Indian paralympian Deepa Malik, who made history in 2016 as the country’s first woman to clinch a medal at the Paralympic Games, has expressed her optimism regarding the 2021 Tokyo Paralympics, as the shot put icon believes India will secure medals in in abundance next year.
Along with the Summer Olympics, the 2020 Paralympics also faced a year long postponement amid the novel Coronavirus pandemic. However, as every cloud has a silver lining, the athletes now have another year long to prepare themselves for the main event.
The 15th Summer Paralympics at Rio was when Deepa Malik earned her place in the history books. With a personal best throw of 4.61m, the shot putter from Haryana clinched silver in the women’s F53 final, making history as the first from her country to earn a medal in the Paralympics.
In double digits: Deepa Malik excited about India’s medal count at Tokyo Paralympics
Speaking with Indian Table Tennis player Mudit Dani on his live session on Instagram titled ‘In The Sportlight’, Deepa Malik opened up about her memories from the 2016 Rio and the 2018 Asian Para Games, the latter in which India won an astounding 72 medals, something that inspires the 49 year old for Tokyo next year.
“At Rio we had doubled the medals, we were a squad of 19. We had two gold, a silver and a bronze,” Malik said in the live session, “In 2018, we were a squad of 194 and won 72 medals. It has already set the benchmark.”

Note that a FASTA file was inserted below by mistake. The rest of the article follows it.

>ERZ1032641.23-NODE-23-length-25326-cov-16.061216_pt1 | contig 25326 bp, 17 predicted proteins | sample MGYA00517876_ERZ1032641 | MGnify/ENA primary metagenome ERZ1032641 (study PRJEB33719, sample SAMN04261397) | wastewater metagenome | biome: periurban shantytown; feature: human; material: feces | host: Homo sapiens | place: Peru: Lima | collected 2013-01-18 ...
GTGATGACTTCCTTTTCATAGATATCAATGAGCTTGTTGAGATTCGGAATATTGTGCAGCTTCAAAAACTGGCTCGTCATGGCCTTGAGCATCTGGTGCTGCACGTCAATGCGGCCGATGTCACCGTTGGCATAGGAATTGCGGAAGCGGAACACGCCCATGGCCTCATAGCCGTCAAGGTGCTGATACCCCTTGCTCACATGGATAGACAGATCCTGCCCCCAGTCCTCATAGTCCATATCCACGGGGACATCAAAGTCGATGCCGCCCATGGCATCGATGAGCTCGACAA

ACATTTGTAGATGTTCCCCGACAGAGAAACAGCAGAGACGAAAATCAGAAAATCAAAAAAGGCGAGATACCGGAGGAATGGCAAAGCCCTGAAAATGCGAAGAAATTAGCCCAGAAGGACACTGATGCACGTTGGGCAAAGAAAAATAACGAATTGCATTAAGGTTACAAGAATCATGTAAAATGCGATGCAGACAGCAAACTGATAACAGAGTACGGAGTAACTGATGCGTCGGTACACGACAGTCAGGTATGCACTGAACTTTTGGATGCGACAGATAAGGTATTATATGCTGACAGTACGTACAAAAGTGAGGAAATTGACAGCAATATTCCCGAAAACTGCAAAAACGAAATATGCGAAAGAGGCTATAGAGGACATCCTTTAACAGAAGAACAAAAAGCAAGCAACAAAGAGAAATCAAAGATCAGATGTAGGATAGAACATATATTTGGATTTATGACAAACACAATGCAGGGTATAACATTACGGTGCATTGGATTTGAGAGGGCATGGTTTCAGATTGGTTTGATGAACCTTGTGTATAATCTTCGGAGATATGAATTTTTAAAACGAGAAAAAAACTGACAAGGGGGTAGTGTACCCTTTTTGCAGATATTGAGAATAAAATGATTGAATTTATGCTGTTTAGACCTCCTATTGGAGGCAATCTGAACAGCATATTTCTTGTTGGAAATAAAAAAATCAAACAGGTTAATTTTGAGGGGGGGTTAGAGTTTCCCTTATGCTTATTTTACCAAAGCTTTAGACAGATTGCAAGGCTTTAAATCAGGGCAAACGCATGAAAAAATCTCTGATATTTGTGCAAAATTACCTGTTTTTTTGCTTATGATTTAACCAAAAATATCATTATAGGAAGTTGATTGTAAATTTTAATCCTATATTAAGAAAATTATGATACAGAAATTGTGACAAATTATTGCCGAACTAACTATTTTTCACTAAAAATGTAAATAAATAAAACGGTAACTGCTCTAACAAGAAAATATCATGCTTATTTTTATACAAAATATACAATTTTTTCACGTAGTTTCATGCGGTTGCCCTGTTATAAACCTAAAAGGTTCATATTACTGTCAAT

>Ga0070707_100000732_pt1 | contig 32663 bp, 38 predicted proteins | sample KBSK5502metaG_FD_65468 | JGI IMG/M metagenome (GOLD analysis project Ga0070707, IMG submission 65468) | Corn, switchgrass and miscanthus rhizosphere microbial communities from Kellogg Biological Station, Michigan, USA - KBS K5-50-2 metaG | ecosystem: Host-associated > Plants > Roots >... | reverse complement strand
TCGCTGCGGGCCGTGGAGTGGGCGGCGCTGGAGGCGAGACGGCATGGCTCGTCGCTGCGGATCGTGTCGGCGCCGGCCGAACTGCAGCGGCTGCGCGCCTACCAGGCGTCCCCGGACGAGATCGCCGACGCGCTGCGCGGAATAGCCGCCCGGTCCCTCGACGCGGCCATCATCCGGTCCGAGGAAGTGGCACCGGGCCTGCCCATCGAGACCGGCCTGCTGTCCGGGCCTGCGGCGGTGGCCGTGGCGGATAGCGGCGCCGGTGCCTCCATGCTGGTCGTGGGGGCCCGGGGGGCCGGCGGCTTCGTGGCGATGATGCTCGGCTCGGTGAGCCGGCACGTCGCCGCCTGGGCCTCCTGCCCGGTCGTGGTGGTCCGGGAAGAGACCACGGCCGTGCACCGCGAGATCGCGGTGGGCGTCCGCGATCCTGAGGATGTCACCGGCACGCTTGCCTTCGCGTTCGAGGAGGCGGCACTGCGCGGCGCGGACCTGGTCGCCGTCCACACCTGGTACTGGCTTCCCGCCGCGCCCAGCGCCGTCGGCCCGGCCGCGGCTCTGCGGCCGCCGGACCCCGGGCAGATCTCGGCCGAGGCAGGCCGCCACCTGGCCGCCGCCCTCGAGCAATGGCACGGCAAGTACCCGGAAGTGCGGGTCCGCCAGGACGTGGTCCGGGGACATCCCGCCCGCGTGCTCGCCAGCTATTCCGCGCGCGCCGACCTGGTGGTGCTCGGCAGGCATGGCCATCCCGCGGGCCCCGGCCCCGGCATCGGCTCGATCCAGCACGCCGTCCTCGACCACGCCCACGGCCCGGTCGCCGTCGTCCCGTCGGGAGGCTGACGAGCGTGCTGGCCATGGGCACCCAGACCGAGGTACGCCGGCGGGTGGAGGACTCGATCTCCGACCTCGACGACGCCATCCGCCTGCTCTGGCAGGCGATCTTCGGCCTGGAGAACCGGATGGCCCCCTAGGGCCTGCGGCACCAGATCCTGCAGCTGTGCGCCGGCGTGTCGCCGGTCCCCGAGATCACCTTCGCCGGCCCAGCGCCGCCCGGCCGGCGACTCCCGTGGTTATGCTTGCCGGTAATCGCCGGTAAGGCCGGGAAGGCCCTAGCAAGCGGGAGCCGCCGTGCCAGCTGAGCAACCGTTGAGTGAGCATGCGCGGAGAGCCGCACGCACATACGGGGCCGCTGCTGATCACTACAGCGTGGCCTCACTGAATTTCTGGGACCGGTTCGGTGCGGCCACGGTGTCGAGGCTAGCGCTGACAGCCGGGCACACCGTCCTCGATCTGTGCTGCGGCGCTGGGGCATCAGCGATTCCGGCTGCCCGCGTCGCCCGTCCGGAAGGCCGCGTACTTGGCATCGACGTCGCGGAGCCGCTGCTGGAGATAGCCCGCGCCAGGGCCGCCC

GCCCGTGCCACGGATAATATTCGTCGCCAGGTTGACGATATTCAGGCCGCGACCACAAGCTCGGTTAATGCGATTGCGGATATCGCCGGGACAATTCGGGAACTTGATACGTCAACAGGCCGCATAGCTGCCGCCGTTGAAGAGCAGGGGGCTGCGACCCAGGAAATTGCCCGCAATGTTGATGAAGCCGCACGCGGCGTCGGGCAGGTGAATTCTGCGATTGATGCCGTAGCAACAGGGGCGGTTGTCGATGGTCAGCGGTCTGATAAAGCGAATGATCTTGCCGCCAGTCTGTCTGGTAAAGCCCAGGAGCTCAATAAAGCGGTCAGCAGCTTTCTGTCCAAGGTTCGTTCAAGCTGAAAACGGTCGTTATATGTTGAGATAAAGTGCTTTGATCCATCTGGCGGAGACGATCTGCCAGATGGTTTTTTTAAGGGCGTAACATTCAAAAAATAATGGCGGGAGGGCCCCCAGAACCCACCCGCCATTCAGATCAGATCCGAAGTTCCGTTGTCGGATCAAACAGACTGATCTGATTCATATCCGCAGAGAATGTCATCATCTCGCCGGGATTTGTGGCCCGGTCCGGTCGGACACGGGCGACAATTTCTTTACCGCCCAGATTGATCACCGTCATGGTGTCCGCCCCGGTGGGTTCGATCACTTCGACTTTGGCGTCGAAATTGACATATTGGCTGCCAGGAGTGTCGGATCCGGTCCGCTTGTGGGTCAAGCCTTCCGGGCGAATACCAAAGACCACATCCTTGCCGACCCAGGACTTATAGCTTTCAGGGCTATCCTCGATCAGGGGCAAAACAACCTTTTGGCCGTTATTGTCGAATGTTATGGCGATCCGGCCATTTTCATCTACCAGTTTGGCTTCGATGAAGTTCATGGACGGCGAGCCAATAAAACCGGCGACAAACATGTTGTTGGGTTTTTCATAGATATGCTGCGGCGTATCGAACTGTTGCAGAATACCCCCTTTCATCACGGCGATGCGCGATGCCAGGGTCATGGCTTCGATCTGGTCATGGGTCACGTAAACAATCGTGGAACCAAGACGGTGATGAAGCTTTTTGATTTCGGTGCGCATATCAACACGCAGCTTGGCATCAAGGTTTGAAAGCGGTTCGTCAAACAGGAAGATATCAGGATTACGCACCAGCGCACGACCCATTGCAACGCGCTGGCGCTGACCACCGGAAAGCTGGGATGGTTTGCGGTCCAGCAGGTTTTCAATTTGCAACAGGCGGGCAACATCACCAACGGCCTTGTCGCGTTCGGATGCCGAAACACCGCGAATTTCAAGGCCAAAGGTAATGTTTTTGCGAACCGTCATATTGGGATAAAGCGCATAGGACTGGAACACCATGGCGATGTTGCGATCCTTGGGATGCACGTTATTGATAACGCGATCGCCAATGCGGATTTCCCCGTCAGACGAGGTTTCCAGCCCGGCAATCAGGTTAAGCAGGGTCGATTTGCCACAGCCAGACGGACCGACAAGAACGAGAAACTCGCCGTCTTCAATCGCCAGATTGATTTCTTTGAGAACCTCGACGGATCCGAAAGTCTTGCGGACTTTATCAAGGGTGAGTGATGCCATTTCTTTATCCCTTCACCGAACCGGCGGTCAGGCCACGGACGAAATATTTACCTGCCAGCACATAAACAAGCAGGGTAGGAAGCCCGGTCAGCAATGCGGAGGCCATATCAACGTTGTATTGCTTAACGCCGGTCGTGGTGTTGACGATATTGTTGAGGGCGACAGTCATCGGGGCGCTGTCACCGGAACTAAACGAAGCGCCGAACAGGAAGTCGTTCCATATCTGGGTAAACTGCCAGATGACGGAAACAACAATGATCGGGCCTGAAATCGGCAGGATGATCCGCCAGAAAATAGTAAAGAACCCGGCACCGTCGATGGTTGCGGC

“The sensational thing about Tokyo next year will be India bagging Paralympics medals in double digits,” she added.
Deepa Malik has won four medals in the Asian Para Games, with her first one at the inaugural edition in 2010 in Guangzhou, China, where she earned a bronze at Women’s Javelin throw F33 event. In the following year, she bagged a silver at the 2011 IPC Athletics World Championships, in the women’s shot put F52/53 event.
Asked about her inspiration, Malik credited the Indian Army, specifically after seeing the injured soldiers of the Kargil war in 1999, when she was about to undergo an operation in a hospital.
“The hospital to which I was taken for my surgery was full of war casualties. I think that immediately became my inspiration,” the 49 year old recalled.
“If these healthy young men were losing a limb in their line of duty, then I have no reason to crib just because I have a disease,” she acknowledged.